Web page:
is a rare epithelial cancer that usually arises in the midline of the body and is characterized by a mutation in the nuclear protein in testis (NUT) gene. There are only 62 known cases with the tumor being refractory to conventional treatments, with a median survival of 6.7 months and an overall survival of 19% at 2 years.
- shortness of breath
- weight loss
Common sites include head, neck, and mediastinum. The median age at diagnosis is 17 years.
Prognosis is very poor with mean survival being approximately 9 months.
NMC is often widely metastatic and unresectable when diagnosed. All known cases of NMC have had a poor clinical course with a mean survival of approximately nine months. The histological diagnosis is usually that of poorly differentiated or squamous cell carvinoma, but occasionally has been classified as other tumors.
However, growing understanding about the function of the key molecular alteration does show promising approaches to overcome the differentiation arrest. The normal function of NUT is hypothesized to aid chromatin compaction during spermatogenesis and interfering with the balance of histone acetylation/decetylation. One means to bring the chromatin into a more relaxed state, which is associated with increased gene transcription and differentiation, is to block the endogenous action of histone deacytelases.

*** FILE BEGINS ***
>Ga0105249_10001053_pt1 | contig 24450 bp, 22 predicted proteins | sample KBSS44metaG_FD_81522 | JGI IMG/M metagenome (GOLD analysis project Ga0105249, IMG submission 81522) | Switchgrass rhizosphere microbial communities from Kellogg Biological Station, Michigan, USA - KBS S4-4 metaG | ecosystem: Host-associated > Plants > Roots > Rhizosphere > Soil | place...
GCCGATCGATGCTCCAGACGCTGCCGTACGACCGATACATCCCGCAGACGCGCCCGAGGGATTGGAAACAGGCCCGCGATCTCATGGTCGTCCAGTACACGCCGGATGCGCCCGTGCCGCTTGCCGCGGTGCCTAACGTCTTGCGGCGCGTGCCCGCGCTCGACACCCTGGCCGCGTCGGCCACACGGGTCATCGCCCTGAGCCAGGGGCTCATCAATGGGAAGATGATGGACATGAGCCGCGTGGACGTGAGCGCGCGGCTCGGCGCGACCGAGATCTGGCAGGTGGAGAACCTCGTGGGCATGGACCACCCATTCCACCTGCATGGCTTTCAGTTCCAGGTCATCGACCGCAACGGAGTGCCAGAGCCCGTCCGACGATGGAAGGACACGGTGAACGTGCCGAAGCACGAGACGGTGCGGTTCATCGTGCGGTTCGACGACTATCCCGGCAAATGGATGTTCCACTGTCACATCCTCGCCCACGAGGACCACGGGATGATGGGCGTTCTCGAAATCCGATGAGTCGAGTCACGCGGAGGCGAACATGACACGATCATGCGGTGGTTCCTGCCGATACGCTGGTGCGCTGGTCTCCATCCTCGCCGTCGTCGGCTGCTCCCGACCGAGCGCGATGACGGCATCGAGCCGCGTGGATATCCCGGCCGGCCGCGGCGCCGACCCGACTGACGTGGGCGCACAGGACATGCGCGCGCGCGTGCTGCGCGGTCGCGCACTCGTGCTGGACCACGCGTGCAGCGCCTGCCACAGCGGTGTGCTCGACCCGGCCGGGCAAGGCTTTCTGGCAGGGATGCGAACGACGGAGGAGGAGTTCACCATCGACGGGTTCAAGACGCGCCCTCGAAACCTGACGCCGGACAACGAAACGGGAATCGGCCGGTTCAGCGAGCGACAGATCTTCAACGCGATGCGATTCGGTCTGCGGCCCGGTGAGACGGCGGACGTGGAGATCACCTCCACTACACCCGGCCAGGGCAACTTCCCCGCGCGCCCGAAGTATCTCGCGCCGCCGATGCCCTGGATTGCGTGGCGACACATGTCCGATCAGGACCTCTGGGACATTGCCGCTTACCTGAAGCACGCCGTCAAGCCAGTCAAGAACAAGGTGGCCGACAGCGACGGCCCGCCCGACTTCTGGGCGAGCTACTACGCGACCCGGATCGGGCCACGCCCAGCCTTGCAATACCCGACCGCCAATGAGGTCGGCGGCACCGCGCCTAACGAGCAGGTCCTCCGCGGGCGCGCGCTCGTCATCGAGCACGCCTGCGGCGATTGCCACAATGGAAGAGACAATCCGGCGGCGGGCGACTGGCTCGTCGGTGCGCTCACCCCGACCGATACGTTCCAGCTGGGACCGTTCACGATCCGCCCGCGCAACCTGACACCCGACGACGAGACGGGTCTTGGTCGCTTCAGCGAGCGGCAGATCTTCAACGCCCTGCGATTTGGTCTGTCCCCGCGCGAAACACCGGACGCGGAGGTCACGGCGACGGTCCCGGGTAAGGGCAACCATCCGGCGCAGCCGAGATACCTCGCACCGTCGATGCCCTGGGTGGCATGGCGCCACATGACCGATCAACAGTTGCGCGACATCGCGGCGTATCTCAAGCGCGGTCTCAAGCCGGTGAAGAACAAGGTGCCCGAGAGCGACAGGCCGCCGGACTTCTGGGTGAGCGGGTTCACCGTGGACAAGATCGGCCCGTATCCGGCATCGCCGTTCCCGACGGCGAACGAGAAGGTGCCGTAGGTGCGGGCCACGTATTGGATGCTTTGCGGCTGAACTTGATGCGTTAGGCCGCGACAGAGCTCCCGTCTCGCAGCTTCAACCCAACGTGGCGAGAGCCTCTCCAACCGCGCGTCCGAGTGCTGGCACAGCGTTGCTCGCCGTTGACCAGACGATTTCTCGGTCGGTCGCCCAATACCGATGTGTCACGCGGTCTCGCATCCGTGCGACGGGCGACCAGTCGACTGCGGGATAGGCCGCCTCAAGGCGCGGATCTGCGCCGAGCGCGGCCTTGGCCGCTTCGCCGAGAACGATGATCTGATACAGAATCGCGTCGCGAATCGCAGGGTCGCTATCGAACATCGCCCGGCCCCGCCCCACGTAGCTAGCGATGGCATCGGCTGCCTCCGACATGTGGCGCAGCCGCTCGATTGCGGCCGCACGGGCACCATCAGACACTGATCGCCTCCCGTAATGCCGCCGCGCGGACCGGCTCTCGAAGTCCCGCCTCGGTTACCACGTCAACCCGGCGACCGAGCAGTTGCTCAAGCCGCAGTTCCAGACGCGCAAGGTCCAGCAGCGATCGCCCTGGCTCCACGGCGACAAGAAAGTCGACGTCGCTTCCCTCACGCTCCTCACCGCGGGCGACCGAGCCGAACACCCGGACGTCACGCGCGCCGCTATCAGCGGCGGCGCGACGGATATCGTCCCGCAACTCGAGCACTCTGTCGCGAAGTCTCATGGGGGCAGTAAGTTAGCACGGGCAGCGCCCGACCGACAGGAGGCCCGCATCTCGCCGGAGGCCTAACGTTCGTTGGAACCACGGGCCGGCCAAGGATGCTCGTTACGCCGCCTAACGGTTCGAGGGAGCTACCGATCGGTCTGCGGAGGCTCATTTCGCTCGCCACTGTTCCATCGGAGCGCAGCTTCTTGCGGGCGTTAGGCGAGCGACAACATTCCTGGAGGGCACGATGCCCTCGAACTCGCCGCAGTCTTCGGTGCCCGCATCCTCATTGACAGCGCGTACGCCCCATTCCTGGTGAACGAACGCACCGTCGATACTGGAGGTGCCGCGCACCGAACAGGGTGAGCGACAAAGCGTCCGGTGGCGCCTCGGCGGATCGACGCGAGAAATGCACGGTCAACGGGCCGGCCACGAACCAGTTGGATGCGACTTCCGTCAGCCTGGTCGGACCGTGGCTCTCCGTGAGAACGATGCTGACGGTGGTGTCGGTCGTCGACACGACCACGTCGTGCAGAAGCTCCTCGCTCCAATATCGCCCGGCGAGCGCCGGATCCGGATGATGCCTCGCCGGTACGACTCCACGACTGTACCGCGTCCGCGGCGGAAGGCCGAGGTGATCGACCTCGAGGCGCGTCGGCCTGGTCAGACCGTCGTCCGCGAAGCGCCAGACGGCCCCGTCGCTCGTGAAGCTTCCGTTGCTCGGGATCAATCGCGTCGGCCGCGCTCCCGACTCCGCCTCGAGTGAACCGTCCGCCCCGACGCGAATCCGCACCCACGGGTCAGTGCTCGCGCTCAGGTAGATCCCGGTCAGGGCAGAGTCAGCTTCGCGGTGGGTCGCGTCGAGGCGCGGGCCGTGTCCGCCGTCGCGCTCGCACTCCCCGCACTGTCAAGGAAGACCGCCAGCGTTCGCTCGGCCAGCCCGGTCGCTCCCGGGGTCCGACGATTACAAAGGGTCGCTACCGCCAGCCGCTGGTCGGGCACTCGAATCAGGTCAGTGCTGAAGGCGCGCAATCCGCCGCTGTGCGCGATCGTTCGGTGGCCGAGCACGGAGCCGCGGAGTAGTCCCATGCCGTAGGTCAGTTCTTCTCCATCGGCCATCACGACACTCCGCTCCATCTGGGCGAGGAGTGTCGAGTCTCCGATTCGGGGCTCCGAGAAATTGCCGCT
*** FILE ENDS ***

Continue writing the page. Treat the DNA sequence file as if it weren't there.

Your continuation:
Recent research that utilizes therapeutic histone deacetylase inhibitors (HDACi) to derepress differentiation of the NMC cells appears promising. Cell lines of NUT carcinoma cells and murine models have responded to various HDACi. Vorinostat, a HDACi, was used in the case of a 10 year old boy with NUT midline carcinoma. He was treated for five weeks and had an objective clinical response before toxicities limited its continued use. After stopping the drug, the disease recurred and he died 11 months after diagnosis. Despite the inability to achieve cure in this case, HDACi use remains a focus of ongoing clinical research in treating this disease.
A rare case of NUT midline carcinoma
Allison Ball et al. (2013) Gynecologic Oncology Case Reports, vol. 3:1-3.